Animal Aid’s newest campaign aims to educate people about the sensitivity of mice, how this sensitivity cannot be accommodated in laboratories, how mice deserve the same consideration as other animals, and how mice differ physiologically from humans in ways that render medical research on them meaningless. Animal Aid will also debunk other myths around the use of mice in research.
Why should you care about mice? Even if an animal is small, if we are unfamiliar with how they live in the wild or if they are not popular with the public, they should still be treated with consideration and care, just as larger, more familiar animals are, such as dogs and cats. Mice are intelligent animals who feel pain in a comparable way to people.
The Mice Matter campaign’s main focus is on the approximately three million mice who are bred, harmed and killed each year in laboratories in the United Kingdom (UK). Global estimates of the number of mice used in research are difficult to calculate, as different nations have different reporting requirements, and some countries, including the United States, exclude mice entirely from the number of animals they report using in research annually. One study co-authored by PETA estimated that around 100 million mice and rats were used in research in the United States in 2014. Though exact numbers are impossible to calculate given the data available at this point, it is clear that a staggering number of mice are used in research worldwide.
Most people have no idea what mice are like outside of captivity, or the lives they are adapted to live in the wild. Wild mice may eat 200 small meals each night, visiting many feeding sites. They have many natural predators, so they prefer to stay close to cover and in contact with solid objects, in order to feel secure and protected. Mice are nocturnal, so they see best in very low light. Smell is their most important sense, and is used to find and assess both food and predators.
Mice are also highly social and usually live in family units. Male mice will ‘sing’ to females as part of the courting process. A female mouse may make more than 150 trips to gather material for a single nest. Mice are born blind, deaf and almost hairless, but they grow and develop fast, so that by four weeks of age, they are able to make brief trips out of their nest, usually accompanied by a parent. Mice are usually sexually mature at about six weeks old.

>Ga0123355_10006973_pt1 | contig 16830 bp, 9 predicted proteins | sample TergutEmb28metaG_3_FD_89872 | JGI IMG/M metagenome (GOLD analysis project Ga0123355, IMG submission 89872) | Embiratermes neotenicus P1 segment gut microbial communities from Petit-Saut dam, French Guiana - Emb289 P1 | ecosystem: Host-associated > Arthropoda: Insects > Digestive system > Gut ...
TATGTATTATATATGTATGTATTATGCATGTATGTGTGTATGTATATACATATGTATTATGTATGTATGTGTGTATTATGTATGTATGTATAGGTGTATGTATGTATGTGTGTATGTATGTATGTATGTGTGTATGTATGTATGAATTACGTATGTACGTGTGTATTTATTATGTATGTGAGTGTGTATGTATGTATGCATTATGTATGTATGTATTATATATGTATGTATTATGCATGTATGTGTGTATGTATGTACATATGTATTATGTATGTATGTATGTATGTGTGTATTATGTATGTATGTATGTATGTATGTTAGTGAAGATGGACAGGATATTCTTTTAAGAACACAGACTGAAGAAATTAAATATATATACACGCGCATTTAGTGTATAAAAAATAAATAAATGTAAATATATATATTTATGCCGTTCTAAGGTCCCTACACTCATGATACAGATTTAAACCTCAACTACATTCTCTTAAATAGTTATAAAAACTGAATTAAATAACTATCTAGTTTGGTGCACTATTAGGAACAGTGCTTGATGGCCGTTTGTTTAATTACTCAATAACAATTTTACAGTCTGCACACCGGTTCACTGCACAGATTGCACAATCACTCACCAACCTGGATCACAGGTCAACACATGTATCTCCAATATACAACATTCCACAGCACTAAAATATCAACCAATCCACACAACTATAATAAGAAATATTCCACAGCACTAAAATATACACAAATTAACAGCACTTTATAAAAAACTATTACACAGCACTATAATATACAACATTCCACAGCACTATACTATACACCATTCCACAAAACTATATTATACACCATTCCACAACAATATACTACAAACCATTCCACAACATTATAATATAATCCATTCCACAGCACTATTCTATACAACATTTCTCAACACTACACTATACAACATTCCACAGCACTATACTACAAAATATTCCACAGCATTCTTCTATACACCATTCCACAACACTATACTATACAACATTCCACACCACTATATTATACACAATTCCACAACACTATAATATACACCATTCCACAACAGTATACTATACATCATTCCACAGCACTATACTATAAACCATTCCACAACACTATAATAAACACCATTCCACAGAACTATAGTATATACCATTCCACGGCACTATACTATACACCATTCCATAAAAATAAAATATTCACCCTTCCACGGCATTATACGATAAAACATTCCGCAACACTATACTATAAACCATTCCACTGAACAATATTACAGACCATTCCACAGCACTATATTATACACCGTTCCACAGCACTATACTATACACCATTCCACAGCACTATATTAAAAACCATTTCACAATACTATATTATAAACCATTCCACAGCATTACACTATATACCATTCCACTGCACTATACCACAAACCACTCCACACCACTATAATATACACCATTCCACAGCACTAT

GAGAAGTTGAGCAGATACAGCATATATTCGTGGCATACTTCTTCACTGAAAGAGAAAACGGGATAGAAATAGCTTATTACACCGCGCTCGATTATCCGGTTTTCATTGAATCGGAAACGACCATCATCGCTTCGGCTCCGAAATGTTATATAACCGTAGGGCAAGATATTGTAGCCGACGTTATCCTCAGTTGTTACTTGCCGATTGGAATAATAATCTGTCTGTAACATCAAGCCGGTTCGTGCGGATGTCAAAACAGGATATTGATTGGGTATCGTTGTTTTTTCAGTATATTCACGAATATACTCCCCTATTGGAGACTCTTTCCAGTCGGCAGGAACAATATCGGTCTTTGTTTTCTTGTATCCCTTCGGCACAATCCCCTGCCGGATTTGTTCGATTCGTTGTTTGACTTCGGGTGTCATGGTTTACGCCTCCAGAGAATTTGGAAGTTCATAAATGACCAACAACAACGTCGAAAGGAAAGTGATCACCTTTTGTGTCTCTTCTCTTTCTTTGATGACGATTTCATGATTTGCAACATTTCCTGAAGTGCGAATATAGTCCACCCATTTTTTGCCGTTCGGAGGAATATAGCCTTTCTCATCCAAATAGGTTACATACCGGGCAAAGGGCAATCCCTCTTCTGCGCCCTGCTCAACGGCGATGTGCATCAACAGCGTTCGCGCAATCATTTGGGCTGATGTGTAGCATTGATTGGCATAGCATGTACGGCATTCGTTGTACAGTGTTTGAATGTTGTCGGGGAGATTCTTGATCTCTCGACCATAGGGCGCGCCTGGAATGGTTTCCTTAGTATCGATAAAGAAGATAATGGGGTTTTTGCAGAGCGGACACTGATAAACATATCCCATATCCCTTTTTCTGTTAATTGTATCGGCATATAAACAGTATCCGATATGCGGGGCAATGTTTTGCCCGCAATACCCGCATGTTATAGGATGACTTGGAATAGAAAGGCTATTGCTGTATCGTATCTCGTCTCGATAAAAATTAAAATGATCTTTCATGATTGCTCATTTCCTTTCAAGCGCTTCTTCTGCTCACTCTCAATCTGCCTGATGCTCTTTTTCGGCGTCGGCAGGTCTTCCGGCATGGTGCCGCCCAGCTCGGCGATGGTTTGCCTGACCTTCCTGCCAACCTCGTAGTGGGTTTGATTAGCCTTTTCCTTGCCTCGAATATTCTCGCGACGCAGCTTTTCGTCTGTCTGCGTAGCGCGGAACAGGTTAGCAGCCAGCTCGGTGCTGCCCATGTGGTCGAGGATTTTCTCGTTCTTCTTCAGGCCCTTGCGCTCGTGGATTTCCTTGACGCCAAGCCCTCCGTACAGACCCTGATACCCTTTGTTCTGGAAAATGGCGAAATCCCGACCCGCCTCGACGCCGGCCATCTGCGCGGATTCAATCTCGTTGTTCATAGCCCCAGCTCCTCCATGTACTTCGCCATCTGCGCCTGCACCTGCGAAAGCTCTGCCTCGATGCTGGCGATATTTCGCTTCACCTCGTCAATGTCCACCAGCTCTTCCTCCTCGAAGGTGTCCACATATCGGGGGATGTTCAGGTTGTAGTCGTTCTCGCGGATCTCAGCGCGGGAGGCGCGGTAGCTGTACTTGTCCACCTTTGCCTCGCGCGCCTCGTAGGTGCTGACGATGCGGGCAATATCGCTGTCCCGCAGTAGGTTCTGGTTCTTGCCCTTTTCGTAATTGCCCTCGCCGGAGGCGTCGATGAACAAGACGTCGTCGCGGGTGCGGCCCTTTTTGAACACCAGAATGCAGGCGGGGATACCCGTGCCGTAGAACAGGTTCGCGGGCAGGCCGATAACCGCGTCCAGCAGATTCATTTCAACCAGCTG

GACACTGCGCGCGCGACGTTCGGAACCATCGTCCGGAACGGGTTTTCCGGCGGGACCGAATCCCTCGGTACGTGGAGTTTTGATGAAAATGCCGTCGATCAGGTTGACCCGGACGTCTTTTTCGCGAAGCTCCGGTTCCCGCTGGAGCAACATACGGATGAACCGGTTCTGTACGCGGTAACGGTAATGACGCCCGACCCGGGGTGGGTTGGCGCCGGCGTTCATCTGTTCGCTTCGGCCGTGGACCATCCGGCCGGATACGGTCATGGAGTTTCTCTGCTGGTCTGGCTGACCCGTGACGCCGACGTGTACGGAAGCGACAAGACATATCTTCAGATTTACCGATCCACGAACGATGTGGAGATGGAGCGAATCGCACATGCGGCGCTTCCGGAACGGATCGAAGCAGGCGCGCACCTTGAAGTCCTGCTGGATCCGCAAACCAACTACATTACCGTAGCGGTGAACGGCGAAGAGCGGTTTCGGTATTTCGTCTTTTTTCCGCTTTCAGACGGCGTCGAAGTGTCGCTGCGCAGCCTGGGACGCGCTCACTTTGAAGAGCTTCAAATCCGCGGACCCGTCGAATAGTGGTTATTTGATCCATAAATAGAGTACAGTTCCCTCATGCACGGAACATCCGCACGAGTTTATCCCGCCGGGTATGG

Laboratory cages can never replicate the complexity of life experienced by a mouse in the wild. No matter how ‘enriched’ a cage is, caged mice in laboratories cannot control where they explore, burrow, or escape unpleasant things. There is ample evidence that animals in laboratories, including mice, suffer due to their day-to-day living conditions. Even moving and cleaning cages causes stress in captive animals. Additionally, prey animals like mice tend to hide signs of pain or distress, which makes it harder to tell when their environment is negatively affecting them.
Laboratory mice are often kept in containers, stacked on racks, possibly with thousands of animals per room; the scale of suffering is enormous. Many terrible instances of unnecessary suffering were reported in UK laboratories in 2014 and 2015. Here are just a few examples: [These descriptions may be difficult to read.]
- Someone found a litter of ten new-born mouse pups, bred by mistake, so they tried to kill the pups by gassing them. The pups were not killed properly and were found, the next day, alive in a garbage bag.
- 26 mice were being transported, and were placed in 15 unsuitably small containers to move them. 30 minutes later, when the animals were being transferred to transport boxes, seven were already dead. The rest were so distressed, due to a lack of oxygen, that they were immediately killed.
- Someone thought they had killed three mice by bleeding them under anesthetic and then breaking their necks. The mice were taken to have tissue surgically removed and at that point it was observed that only one mouse was dead. Of the remaining two mice, one still had a beating heart and one recovered consciousness and moved. The mouse who moved had undergone a surgical incision in the abdomen, so they had experienced significant suffering.